Rat Czar Required: NYC Offers Six-Figures to Battle Rodent-Related Disease Spike

New York City health officials are facing a surge in cases of leptospirosis, a rare disease linked to rat urine, one year after appointing a “rat czar” to combat the city’s rodent population. Sanitation workers, often exposed to rats while collecting trash, are reporting disproportionate instances of the illness. According to the president of the Uniformed Sanitationmen’s Association, a shop steward even had to receive last rites due to severe symptoms of leptospirosis.

In 2023, the city experienced the highest number of cases of leptospirosis in a single year, with 24 reported cases. This year, there have already been six cases as of April. The disease can lead to acute kidney and liver failure, severe respiratory problems, and even death. The majority of cases have occurred among men, with the Bronx having the highest number of cases followed by Manhattan, Brooklyn, Queens, and Staten Island.

To address the growing issue of rat-borne diseases, Mayor Eric Adams appointed the city’s first “rat czar” in April 2023. This position aims to reduce the rodent population, promote cleaner streets, and explore new trash collection methods. However, despite efforts to improve cleanliness, the rat problem persists.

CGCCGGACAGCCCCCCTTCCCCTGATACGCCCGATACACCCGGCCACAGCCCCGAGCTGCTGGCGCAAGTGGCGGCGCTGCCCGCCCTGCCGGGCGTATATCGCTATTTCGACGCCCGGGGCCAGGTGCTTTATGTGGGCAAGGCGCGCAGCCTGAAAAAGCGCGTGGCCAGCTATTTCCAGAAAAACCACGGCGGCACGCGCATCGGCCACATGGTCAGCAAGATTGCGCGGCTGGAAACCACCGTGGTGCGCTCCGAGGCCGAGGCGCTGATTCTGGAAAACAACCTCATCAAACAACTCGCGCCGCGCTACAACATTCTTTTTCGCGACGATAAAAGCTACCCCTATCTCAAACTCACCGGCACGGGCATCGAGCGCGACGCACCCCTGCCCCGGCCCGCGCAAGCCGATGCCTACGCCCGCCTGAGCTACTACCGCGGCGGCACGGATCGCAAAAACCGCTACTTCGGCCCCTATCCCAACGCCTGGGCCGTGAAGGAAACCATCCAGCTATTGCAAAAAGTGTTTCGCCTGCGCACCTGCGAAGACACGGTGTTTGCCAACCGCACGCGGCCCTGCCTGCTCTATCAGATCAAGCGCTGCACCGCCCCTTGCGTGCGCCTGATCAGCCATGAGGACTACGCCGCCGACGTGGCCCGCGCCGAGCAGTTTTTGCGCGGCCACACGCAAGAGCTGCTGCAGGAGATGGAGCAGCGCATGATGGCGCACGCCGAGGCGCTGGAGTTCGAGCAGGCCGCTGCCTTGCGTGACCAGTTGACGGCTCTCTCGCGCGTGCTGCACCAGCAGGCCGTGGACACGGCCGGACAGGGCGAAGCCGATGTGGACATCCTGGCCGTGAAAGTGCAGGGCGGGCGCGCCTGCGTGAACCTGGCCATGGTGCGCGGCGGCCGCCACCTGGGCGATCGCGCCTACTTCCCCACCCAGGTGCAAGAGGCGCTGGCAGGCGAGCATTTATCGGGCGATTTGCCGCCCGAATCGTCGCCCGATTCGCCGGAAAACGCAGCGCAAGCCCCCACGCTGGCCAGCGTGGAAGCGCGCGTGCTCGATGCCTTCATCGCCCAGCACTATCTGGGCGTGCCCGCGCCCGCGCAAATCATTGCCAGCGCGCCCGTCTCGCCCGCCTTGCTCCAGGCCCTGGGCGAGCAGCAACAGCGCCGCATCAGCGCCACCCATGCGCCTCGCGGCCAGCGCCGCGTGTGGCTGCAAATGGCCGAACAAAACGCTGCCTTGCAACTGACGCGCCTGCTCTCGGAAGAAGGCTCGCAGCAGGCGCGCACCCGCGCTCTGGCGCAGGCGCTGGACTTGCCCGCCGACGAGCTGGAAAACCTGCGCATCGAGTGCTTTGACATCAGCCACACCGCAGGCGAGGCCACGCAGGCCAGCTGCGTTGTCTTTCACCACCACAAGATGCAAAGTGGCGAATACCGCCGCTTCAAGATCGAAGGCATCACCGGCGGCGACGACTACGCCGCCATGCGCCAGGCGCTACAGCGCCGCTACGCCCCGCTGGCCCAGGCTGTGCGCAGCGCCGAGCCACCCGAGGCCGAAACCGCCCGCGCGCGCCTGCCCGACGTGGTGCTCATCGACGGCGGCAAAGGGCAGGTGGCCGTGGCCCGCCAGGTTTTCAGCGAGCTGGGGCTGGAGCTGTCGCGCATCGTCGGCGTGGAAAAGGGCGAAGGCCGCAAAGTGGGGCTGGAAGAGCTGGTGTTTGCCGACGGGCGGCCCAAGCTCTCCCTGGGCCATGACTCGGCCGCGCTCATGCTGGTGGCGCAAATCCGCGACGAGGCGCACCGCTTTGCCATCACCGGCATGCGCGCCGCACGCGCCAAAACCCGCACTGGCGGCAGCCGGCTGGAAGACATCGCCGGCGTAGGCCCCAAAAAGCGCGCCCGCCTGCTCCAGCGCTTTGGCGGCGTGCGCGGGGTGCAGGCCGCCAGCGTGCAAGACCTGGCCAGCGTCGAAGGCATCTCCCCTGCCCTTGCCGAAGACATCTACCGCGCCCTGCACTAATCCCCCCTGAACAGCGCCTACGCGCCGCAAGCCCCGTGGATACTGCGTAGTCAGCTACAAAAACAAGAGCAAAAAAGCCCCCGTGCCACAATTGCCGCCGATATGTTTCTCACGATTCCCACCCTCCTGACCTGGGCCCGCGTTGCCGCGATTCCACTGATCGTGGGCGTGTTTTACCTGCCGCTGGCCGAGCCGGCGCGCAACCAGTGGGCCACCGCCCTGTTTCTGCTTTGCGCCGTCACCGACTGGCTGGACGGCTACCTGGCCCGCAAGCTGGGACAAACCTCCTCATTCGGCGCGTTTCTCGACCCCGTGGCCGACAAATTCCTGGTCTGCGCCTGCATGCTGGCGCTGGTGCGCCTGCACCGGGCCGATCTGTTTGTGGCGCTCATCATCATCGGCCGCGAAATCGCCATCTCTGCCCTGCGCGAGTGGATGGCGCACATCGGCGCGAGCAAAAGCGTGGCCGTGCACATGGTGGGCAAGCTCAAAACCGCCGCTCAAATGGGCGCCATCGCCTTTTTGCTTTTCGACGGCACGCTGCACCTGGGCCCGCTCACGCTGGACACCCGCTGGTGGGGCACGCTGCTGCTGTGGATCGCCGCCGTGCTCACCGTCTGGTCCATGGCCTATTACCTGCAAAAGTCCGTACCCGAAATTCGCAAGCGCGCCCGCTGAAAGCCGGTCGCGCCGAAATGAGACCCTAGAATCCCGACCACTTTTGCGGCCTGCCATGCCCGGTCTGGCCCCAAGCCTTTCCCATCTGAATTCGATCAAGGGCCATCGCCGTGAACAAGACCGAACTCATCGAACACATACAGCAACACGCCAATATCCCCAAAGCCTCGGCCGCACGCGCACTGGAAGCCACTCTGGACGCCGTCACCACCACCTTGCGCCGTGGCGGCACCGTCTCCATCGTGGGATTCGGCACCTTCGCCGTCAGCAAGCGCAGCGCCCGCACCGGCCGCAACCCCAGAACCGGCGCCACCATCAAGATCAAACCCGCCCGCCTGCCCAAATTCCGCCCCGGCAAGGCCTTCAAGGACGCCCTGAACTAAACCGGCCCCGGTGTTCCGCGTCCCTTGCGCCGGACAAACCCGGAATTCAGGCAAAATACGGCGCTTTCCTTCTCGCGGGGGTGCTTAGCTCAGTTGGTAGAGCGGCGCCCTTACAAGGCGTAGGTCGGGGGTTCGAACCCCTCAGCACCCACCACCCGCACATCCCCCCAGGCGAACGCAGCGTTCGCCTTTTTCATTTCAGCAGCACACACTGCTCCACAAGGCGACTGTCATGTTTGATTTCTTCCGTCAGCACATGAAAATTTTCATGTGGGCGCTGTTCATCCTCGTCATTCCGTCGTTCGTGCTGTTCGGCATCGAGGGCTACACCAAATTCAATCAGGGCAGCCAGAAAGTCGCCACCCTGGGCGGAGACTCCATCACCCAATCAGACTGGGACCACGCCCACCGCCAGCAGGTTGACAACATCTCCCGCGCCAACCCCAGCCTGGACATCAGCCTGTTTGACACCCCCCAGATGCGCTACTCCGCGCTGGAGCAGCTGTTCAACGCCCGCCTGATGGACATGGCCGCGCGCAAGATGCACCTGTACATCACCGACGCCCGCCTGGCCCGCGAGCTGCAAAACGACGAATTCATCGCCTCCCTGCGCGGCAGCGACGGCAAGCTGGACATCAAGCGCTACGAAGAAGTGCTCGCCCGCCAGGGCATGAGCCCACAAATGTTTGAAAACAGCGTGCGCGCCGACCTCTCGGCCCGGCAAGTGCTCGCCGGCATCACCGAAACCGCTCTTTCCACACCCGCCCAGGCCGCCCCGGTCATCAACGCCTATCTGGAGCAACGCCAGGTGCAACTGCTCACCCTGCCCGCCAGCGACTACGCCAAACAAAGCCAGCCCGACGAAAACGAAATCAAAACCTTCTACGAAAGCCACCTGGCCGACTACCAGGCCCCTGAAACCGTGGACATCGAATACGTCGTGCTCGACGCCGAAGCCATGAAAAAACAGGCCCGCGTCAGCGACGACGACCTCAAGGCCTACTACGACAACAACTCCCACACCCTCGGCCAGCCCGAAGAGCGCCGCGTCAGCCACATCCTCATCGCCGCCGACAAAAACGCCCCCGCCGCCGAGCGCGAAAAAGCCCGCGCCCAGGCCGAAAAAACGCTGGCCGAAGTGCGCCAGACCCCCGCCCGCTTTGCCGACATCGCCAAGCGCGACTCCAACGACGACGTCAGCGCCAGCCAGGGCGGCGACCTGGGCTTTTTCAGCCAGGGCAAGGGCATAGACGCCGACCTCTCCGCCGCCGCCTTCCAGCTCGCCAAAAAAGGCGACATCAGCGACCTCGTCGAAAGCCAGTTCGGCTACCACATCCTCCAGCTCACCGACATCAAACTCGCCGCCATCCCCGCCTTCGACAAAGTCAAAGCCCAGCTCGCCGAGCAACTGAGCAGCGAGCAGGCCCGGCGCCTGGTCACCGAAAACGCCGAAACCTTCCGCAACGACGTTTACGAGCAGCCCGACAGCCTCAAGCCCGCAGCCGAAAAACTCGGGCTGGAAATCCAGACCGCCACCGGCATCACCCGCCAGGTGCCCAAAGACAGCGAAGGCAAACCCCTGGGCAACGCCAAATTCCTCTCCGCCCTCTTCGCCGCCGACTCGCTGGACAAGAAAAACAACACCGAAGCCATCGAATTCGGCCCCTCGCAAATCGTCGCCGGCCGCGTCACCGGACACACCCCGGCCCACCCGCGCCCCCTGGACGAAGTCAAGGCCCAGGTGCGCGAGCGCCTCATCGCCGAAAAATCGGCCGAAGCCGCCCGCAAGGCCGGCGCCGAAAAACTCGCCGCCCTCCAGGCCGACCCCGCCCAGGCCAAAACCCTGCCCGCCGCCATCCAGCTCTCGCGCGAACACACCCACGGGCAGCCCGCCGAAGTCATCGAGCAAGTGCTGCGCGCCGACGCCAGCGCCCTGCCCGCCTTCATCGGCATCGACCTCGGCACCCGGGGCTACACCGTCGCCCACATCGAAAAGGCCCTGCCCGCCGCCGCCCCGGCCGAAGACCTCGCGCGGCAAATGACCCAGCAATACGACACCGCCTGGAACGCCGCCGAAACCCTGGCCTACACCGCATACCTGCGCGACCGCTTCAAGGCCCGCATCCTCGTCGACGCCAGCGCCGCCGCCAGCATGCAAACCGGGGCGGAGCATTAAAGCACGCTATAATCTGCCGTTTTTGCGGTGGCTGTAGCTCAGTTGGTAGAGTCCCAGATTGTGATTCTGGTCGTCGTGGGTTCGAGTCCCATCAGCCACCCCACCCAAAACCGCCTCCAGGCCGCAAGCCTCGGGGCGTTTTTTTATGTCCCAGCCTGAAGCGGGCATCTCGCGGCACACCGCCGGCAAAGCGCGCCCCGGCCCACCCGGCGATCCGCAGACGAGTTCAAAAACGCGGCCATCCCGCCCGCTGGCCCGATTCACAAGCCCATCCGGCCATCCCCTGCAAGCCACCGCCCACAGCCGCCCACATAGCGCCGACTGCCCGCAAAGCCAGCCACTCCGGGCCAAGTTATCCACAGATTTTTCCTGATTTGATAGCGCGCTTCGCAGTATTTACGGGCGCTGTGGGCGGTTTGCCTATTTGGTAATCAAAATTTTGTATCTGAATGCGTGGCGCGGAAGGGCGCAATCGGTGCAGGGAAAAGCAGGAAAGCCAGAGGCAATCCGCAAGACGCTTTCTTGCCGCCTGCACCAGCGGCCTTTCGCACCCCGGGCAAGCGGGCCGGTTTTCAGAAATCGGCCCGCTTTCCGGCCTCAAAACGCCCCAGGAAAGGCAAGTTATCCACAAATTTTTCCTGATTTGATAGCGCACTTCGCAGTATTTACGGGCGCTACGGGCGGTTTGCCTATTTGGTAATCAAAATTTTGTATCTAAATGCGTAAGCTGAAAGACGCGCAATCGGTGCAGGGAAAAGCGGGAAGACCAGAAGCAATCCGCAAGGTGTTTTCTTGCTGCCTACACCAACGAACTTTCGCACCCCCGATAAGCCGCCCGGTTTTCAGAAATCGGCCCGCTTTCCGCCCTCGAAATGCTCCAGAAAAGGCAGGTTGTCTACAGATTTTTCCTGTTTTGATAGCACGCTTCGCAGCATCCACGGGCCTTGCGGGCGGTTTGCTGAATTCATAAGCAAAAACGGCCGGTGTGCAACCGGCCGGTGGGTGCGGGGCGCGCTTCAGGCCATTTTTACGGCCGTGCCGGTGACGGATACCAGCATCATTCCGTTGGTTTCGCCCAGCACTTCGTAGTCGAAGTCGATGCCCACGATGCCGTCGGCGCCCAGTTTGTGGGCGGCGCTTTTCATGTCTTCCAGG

Sanitation workers, at a high risk of exposure to leptospirosis, are advised to change their gloves frequently to prevent rat urine penetration. While no sanitation workers have died from the disease, the union is backing a bill that would provide benefits to employees and their families if disability or death occurs due to the illness. Additionally, the city sanitation department is implementing measures to reduce direct contact with trash, which has already resulted in fewer rat sightings.

Health officials emphasize the importance of preventing contact with contaminated water, soil, or food where infected rats have urinated to avoid leptospirosis. The disease can lead to a range of symptoms such as fever, headache, diarrhea, jaundice, and rash, and without treatment, can progress to serious complications like kidney failure and respiratory distress.

Mitigating rat populations is crucial in stopping the spread of leptospirosis, especially in urban areas like New York City where rodent-related diseases pose a significant risk. The recent spike in cases underscores the importance of proactive measures to protect both city workers and residents from the dangers associated with rat exposure.